Watchdog Agency: Uranium-Processing Safety Technology Flunks Trials

Global Security Newswire Staff
April 21, 2014, 8:56 a.m.

Con­gres­sion­al aud­it­ors said a planned safety com­pon­ent for pro­cessing highly en­riched urani­um failed in re­cent tri­als, the Knoxville News Sen­tinel re­ports.

The still-un­built Urani­um Pro­cessing Fa­cil­ity, or “UPF” for short, was ex­pec­ted to use an in­su­lat­ing ma­ter­i­al in cast­ing op­er­a­tions. However, pro­ject par­ti­cipants are now look­ing to find either an al­tern­at­ive in­su­lat­or or an­oth­er means of meet­ing the as­so­ci­ated safety re­quire­ment, ac­cord­ing to a Gov­ern­ment Ac­count­ab­il­ity Of­fice re­port pub­lished on Fri­day.

“Ac­cord­ing to UPF con­tract­or rep­res­ent­at­ives, this risk is now the pro­ject’s most sig­ni­fic­ant tech­no­lo­gic­al risk,” GAO of­fi­cials said of the com­pon­ent, which was in­ten­ded for use at a site tent­at­ively slated for con­struc­tion at the Y-12 Na­tion­al Se­cur­ity Com­plex in Ten­ness­ee.

The re­port airs sep­ar­ate con­cerns about a mi­crowave urani­um-cast­ing sys­tem it says has not been ad­equately tested. It also says budget­ing choices res­ul­ted in sev­en out of 19 key tech­no­logy pro­jects be­ing un­fun­ded in fisc­al 2014.

The En­ergy De­part­ment’s Na­tion­al Nuc­le­ar Se­cur­ity Ad­min­is­tra­tion is re­spond­ing to three of the as­sess­ment’s five con­cerns, and forth­com­ing ac­tions might ad­dress the re­main­ing is­sues, ac­cord­ing to the doc­u­ment.

GAO aud­it­ors said the tech­no­logy con­cerns could re­main im­port­ant even if poli­cy­makers de­cide to pur­sue an­oth­er pro­ject in the urani­um site’s place. Of­fi­cials began ex­amin­ing oth­er op­tions for meet­ing the Y-12 fa­cil­ity’s urani­um needs after UPF pre­par­a­tions hit nu­mer­ous sched­ule and cost over­runs.

Of­fi­cials at the semi-autonom­ous nuc­le­ar agency are “ree­valu­at­ing the UPF pro­ject and may de­cide to con­struct a fa­cil­ity that is smal­ler and con­tains only se­lect en­riched urani­um-pro­cessing cap­ab­il­it­ies,” the con­gres­sion­al watch­dog or­gan­iz­a­tion wrote.

“Wheth­er NNSA con­tin­ues with the UPF pro­ject or chooses to un­der­take a smal­ler pro­ject, the fa­cil­ity will likely cost bil­lions of dol­lars, and its abil­ity to meet crit­ic­al na­tion­al se­cur­ity needs will de­pend on suc­cess­ful de­vel­op­ment and de­ploy­ment of new tech­no­lo­gies,” the GAO re­port states.

What We're Following See More »
LEGACY PLAY
Sanders and Clinton Spar Over … President Obama
3 hours ago
WHY WE CARE

President Obama became a surprise topic of contention toward the end of the Democratic debate, as Hillary Clinton reminded viewers that Sanders had challenged the progressive bona fides of President Obama in 2011 and suggested that someone might challenge him from the left. “The kind of criticism that we’ve heard from Senator Sanders about our president I expect from Republicans, I do not expect from someone running for the Democratic nomination to succeed President Obama,” she said. “Madame Secretary, that is a low blow,” replied Sanders, before getting in another dig during his closing statement: “One of us ran against Barack Obama. I was not that candidate.”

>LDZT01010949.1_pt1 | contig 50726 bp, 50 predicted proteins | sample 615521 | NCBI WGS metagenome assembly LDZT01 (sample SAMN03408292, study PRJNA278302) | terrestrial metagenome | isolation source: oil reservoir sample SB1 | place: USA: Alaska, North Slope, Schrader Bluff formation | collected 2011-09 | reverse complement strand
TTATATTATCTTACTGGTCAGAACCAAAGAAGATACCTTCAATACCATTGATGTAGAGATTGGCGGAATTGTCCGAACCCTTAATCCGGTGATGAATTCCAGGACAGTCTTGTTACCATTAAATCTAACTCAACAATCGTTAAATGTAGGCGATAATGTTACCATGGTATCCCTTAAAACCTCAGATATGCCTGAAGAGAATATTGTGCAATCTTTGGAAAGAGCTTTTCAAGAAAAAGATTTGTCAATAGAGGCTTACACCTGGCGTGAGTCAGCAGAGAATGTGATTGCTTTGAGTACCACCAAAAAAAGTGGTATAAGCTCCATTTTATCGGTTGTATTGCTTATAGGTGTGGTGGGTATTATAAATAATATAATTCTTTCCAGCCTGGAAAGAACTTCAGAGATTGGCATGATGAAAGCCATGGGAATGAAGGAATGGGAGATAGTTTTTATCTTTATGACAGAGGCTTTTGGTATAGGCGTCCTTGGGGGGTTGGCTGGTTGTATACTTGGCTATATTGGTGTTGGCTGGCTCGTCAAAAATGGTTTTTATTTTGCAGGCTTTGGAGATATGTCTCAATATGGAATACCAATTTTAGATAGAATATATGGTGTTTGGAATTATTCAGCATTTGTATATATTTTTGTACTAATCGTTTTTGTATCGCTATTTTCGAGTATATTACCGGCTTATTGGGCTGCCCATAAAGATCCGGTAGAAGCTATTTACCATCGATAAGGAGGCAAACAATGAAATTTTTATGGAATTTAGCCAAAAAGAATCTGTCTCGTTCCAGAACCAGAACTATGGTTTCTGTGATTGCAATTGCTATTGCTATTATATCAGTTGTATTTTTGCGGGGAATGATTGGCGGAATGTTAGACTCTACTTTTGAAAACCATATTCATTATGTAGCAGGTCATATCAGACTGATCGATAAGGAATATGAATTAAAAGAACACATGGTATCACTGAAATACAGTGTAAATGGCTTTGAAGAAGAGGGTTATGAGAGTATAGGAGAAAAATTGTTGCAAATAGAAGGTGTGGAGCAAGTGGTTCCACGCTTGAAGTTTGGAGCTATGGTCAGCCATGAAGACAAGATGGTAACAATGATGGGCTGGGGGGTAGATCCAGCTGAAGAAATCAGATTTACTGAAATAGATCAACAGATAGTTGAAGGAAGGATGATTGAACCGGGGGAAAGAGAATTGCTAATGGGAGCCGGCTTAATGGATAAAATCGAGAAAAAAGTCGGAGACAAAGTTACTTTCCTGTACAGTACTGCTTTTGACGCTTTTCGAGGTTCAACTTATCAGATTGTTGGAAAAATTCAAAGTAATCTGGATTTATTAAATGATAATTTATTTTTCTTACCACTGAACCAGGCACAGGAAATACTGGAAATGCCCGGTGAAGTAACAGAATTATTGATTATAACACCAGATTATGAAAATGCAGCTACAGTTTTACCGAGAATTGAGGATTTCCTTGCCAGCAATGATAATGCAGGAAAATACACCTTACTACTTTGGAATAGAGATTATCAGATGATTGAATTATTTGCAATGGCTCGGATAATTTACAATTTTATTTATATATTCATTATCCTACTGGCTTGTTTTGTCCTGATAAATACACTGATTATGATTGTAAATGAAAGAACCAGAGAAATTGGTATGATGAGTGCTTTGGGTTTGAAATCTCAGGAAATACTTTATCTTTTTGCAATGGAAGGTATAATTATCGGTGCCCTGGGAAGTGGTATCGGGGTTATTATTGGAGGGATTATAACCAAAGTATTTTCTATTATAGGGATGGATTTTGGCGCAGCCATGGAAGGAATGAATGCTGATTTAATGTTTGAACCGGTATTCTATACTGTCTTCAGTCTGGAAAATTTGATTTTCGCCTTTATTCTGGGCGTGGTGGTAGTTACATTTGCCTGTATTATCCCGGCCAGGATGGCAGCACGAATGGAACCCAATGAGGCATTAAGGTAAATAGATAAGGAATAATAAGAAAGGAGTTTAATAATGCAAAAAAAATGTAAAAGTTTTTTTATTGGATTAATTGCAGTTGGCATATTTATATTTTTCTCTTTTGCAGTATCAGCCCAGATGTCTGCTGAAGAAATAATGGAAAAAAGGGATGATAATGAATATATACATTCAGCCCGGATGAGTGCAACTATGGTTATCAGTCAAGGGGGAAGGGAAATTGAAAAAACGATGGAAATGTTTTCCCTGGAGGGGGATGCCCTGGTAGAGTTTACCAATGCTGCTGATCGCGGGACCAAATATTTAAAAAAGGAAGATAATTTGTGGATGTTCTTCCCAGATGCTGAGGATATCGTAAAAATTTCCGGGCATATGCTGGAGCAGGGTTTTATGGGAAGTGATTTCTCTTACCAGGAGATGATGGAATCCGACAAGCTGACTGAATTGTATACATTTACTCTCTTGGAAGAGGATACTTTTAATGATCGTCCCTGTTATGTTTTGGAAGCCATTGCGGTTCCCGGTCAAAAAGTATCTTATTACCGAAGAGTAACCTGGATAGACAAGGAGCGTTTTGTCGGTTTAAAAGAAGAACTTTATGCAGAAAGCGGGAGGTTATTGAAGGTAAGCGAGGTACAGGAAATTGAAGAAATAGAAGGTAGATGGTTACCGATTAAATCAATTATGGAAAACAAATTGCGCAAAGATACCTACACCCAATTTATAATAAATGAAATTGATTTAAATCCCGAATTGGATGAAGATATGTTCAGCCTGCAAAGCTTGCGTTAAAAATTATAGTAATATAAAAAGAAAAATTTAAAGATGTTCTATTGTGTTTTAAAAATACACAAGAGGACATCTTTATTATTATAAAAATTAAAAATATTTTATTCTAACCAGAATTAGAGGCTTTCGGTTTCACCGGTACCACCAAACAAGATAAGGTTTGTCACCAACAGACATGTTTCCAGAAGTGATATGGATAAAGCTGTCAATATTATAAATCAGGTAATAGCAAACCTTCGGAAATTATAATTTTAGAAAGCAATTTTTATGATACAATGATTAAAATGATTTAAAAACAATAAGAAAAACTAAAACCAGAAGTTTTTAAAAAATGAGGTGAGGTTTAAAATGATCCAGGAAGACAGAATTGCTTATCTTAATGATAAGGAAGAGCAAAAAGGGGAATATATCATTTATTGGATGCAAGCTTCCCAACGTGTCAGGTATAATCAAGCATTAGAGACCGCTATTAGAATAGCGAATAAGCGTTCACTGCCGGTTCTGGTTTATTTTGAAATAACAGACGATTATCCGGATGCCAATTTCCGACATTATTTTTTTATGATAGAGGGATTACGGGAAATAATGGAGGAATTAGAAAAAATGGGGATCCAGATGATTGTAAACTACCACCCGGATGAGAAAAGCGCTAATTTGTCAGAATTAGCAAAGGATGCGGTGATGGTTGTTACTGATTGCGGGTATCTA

THE 1%
Sanders’s Appeals to Minorities Still Filtered Through Wall Street Talk
5 hours ago
WHY WE CARE

It’s all about the 1% and Wall Street versus everyone else for Bernie Sanders—even when he’s talking about race relations. Like Hillary Clinton, he needs to appeal to African-American and Hispanic voters in coming states, but he insists on doing so through his lens of class warfare. When he got a question from the moderators about the plight of black America, he noted that during the great recession, African Americans “lost half their wealth,” and “instead of tax breaks for billionaires,” a Sanders presidency would deliver jobs for kids. On the very next question, he downplayed the role of race in inequality, saying, “It’s a racial issue, but it’s also a general economic issue.”

DIRECT APPEAL TO MINORITIES, WOMEN
Clinton Already Pivoting Her Messaging
5 hours ago
WHY WE CARE

It’s been said in just about every news story since New Hampshire: the primaries are headed to states where Hillary Clinton will do well among minority voters. Leaving nothing to chance, she underscored that point in her opening statement in the Milwaukee debate tonight, saying more needs to be done to help “African Americans who face discrimination in the job market” and immigrant families. She also made an explicit reference to “equal pay for women’s work.” Those boxes she’s checking are no coincidence: if she wins women, blacks and Hispanics, she wins the nomination.

THE QUESTION
How Many Jobs Would Be Lost Under Bernie Sanders’s Single-Payer System?
13 hours ago
THE ANSWER

More than 11 million, according to Manhattan Institute fellow Yevgeniy Feyman, writing in RealClearPolicy.

Source:
WEEKEND DATA DUMP
State to Release 550 More Clinton Emails on Saturday
13 hours ago
THE LATEST

Under pressure from a judge, the State Department will release about 550 of Hillary Clinton’s emails—“roughly 14 percent of the 3,700 remaining Clinton emails—on Saturday, in the middle of the Presidents Day holiday weekend.” All of the emails were supposed to have been released last month. Related: State subpoenaed the Clinton Foundation last year, which brings the total number of current Clinton investigations to four, says the Daily Caller.

Source:
×